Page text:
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I'm busy working on a ladle model at the moment, and as I am idle and inattentive this phrase sometimes comes out as ladel model, sometimes ladle modle, and sometimes ladel modle in addition to the occasional correct spelling.

Is there any particular reason for the two differently-spelt but identically sounded endings? Perusing the dictionary suggests that model is from French and ladle from Old English. Is that why the words are spelt differently?

  • 1
    WTF is a ladle model? Are you constructing a faux spoon? – wfaulk Aug 17 '11 at 14:23
  • @wfaulk, A ladle is a container used to move liquid steel around a steelworks; typically, it will hold about 300 tons. I'm working on a mathematical model of the temperatures involved, as we don't want the steel freezing inside (as it is difficult to get it out if this happens) or melting a hole in the bottom (which is bad for the staff on the factory floor). – Brian Hooper Aug 17 '11 at 19:23
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The correct answer is that it is linked to the root source of the word as modified by various dictionary inclusions. Was the root Latin, Greek, was it a verb or a noun, who put it into a Dictionary first, was that dictionary in the UK or in the US of A.

The practical answer is that there is no real rule or logic. Just some vague guidelines with 1000 years of exceptions. When the Normans conquered Briton in 1066 the formal languages spoken by the educated people in charge were French, Latin and Greek. The vast unwashed masses were abandoned to whatever patois they wanted and since there was no formal schooling, the language quickly was stripped of it's complicated rules, unused words and reduced to a bare minimum. Add to the fact that the people were a mixture of several different cultures and you get a mixture of words from a multiple of languages whose meaning often overlap and changed from area to area - a common word in one town would not exist 20 miles away, or mean something else.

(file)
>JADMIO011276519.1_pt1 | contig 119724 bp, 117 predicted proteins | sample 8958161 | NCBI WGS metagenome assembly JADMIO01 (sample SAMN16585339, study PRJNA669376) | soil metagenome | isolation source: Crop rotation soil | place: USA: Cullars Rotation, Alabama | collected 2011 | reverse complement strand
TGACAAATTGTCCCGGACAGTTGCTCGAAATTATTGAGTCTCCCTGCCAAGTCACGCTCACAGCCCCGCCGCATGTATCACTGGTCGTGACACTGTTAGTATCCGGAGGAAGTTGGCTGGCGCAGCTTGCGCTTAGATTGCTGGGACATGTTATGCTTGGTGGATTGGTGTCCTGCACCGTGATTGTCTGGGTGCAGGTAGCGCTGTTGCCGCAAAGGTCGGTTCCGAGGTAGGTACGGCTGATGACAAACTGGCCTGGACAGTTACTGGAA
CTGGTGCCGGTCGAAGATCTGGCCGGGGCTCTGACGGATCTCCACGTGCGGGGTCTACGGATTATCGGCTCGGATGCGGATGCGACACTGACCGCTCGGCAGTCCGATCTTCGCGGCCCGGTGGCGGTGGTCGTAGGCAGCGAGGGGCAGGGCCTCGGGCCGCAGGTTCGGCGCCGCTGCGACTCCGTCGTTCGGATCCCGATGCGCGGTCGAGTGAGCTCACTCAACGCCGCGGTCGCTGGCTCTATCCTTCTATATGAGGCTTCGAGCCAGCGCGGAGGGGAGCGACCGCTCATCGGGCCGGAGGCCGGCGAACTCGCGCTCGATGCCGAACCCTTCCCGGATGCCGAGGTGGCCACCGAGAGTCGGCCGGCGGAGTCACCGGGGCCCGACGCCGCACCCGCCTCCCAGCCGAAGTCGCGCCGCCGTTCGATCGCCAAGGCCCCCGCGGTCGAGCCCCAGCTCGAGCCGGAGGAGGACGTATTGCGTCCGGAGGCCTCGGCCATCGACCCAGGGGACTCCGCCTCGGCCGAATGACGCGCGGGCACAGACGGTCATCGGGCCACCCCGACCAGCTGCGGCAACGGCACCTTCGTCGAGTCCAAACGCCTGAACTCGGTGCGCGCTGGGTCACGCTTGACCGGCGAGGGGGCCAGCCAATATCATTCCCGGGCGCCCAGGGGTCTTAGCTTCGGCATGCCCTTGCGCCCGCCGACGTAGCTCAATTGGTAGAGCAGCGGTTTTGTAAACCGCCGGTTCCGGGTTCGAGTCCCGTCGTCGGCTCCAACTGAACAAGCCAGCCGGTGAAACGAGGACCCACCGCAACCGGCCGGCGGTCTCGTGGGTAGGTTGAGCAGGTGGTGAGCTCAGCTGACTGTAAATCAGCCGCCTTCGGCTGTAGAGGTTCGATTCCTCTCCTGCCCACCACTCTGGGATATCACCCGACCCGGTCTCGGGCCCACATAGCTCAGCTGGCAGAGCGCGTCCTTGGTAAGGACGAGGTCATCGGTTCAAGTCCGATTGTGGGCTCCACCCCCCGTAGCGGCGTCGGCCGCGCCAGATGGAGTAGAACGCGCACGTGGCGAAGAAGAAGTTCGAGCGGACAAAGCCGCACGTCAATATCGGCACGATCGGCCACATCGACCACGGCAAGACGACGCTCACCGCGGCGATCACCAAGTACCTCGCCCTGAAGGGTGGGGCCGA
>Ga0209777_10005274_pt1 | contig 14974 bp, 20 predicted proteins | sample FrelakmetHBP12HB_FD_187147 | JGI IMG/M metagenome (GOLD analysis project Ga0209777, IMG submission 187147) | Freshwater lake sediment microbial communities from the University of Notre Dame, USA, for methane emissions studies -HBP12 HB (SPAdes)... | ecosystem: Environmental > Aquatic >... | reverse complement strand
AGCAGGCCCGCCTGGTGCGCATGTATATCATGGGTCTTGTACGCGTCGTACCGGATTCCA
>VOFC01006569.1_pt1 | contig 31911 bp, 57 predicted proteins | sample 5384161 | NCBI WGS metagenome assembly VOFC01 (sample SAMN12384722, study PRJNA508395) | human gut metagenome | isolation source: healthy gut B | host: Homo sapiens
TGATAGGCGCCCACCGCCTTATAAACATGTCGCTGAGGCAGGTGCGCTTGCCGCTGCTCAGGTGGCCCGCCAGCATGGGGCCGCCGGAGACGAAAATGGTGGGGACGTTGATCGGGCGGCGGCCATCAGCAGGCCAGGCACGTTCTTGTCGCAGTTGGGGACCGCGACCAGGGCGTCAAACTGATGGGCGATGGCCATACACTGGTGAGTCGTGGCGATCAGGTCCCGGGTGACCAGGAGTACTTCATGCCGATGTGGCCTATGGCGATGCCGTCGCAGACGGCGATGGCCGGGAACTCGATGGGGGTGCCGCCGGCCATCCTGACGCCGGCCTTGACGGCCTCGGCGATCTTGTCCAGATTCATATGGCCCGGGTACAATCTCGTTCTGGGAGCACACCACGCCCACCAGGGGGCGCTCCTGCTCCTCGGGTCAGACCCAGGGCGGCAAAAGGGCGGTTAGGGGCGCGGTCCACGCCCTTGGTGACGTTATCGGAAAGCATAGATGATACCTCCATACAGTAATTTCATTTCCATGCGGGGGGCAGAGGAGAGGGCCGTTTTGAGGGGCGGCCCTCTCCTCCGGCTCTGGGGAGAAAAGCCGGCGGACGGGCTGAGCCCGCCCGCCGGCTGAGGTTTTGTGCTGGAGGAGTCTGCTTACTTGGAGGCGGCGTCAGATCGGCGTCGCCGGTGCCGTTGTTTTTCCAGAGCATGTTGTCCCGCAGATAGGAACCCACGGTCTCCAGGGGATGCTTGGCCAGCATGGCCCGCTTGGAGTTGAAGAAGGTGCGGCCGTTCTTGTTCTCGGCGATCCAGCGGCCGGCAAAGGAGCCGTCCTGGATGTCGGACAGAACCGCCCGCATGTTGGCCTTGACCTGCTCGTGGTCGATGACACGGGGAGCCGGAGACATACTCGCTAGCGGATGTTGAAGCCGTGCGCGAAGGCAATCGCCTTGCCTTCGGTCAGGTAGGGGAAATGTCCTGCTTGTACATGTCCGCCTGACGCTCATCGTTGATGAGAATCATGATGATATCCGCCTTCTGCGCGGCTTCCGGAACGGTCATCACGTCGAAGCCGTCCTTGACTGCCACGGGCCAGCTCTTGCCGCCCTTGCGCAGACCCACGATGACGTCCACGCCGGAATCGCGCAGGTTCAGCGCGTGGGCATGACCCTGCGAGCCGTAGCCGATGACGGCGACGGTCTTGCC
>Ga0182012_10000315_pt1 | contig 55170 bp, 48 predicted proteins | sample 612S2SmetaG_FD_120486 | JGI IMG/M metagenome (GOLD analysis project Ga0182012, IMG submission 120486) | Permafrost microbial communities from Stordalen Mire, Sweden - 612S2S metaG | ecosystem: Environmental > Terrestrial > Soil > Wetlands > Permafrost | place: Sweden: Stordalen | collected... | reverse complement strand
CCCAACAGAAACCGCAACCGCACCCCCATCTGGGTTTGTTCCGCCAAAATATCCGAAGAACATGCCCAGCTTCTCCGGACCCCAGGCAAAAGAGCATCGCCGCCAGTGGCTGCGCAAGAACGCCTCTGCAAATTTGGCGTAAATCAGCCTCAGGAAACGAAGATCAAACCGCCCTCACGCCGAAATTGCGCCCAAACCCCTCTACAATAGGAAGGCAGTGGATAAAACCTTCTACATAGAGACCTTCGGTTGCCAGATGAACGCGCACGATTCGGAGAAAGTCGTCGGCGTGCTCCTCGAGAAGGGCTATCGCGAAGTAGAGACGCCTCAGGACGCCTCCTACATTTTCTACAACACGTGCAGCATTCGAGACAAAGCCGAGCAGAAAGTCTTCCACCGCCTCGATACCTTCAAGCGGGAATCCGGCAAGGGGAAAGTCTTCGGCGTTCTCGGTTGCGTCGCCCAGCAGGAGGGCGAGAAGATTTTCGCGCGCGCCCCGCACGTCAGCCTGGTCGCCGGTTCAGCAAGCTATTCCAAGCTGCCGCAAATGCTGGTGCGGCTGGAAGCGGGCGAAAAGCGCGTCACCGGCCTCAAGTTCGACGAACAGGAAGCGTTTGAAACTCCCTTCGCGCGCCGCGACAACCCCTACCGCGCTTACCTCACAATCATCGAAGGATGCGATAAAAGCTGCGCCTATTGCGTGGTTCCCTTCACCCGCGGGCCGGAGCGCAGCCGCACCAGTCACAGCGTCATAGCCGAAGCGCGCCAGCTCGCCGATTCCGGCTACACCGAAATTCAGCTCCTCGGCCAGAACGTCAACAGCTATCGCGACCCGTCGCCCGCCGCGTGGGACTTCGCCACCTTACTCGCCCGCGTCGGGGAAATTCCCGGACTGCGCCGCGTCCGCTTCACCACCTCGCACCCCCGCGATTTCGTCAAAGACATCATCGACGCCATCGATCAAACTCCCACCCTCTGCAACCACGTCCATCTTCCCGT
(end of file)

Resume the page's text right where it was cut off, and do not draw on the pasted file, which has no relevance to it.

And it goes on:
It took till the printing press and cheap paper before any real attempt to nail down spellings and meanings was possible, never mind attempted. So for 500 years the language developed independently, and then for 500 years everyone argued about it. How we ever manage to understand each other is a miracle

  • "it's" versus "its" isn't that complicated a rule ;) – ijw Feb 3 '11 at 23:02
  • But really it is an exception to a rule. Almost everywhere else the apostrophe is used to denote possession or to indicate removed letters - in this case it would let you know that there was an "i" removed, but that makes it look like the "it" possesses something, so to avoid confusion, it gets dropped, but the normal rule would be to include it. – Daniel Feb 3 '11 at 23:10
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Words that in Modern English are written ending with -le derive from words ending in -el, -el- or are related with such words.

candle    Old English   candel
cattle    Anglo-Norman  catel 
ladle     Old English   hlædel
paddle    Low German    paddeln
rattle    Low German    ratelen

The spelling of those words is changed, but the pronunciation was keep closer to the original/related word.

protected by tchrist May 28 '17 at 22:34

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